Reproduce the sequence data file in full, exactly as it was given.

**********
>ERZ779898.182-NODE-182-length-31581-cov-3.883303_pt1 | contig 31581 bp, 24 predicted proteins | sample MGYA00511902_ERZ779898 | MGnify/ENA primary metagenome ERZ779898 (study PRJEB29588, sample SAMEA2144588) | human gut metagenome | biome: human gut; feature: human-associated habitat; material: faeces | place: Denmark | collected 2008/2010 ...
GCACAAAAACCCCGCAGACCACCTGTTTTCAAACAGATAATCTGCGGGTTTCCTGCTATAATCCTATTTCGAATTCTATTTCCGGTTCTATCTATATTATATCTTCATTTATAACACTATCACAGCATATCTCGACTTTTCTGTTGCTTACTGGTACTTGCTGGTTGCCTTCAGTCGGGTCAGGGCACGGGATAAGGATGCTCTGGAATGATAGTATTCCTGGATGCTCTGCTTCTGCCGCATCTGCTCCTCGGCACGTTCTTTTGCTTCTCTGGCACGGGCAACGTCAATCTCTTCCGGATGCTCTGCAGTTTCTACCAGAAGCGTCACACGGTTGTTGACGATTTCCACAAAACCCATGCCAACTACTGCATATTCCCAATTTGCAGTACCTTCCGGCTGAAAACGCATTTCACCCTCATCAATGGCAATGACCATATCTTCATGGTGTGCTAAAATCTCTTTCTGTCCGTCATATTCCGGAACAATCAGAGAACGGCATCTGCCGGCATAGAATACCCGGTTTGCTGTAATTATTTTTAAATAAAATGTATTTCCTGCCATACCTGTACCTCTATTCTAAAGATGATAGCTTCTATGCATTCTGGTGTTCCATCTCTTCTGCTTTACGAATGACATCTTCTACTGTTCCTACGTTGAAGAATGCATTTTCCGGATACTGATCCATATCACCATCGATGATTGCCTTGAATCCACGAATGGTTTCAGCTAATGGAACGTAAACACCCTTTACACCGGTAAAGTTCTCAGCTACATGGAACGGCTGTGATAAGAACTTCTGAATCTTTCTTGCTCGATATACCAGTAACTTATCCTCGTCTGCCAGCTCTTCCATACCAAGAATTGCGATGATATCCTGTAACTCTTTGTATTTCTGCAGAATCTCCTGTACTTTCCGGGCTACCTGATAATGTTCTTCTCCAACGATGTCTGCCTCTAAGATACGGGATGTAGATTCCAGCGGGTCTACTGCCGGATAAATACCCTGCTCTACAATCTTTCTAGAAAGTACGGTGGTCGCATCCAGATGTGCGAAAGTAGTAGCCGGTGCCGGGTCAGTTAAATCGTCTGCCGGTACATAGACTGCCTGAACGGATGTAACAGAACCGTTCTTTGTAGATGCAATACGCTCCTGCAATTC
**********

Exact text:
>ERZ779898.182-NODE-182-length-31581-cov-3.883303_pt1 | contig 31581 bp, 24 predicted proteins | sample MGYA00511902_ERZ779898 | MGnify/ENA primary metagenome ERZ779898 (study PRJEB29588, sample SAMEA2144588) | human gut metagenome | biome: human gut; feature: human-associated habitat; material: faeces | place: Denmark | collected 2008/2010 ...
GCACAAAAACCCCGCAGACCACCTGTTTTCAAACAGATAATCTGCGGGTTTCCTGCTATAATCCTATTTCGAATTCTATTTCCGGTTCTATCTATATTATATCTTCATTTATAACACTATCACAGCATATCTCGACTTTTCTGTTGCTTACTGGTACTTGCTGGTTGCCTTCAGTCGGGTCAGGGCACGGGATAAGGATGCTCTGGAATGATAGTATTCCTGGATGCTCTGCTTCTGCCGCATCTGCTCCTCGGCACGTTCTTTTGCTTCTCTGGCACGGGCAACGTCAATCTCTTCCGGATGCTCTGCAGTTTCTACCAGAAGCGTCACACGGTTGTTGACGATTTCCACAAAACCCATGCCAACTACTGCATATTCCCAATTTGCAGTACCTTCCGGCTGAAAACGCATTTCACCCTCATCAATGGCAATGACCATATCTTCATGGTGTGCTAAAATCTCTTTCTGTCCGTCATATTCCGGAACAATCAGAGAACGGCATCTGCCGGCATAGAATACCCGGTTTGCTGTAATTATTTTTAAATAAAATGTATTTCCTGCCATACCTGTACCTCTATTCTAAAGATGATAGCTTCTATGCATTCTGGTGTTCCATCTCTTCTGCTTTACGAATGACATCTTCTACTGTTCCTACGTTGAAGAATGCATTTTCCGGATACTGATCCATATCACCATCGATGATTGCCTTGAATCCACGAATGGTTTCAGCTAATGGAACGTAAACACCCTTTACACCGGTAAAGTTCTCAGCTACATGGAACGGCTGTGATAAGAACTTCTGAATCTTTCTTGCTCGATATACCAGTAACTTATCCTCGTCTGCCAGCTCTTCCATACCAAGAATTGCGATGATATCCTGTAACTCTTTGTATTTCTGCAGAATCTCCTGTACTTTCCGGGCTACCTGATAATGTTCTTCTCCAACGATGTCTGCCTCTAAGATACGGGATGTAGATTCCAGCGGGTCTACTGCCGGATAAATACCCTGCTCTACAATCTTTCTAGAAAGTACGGTGGTCGCATCCAGATGTGCGAAAGTAGTAGCCGGTGCCGGGTCAGTTAAATCGTCTGCCGGTACATAGACTGCCTGAACGGATGTAACAGAACCGTTCTTTGTAGATGCAATACGCTCCTGCAATTC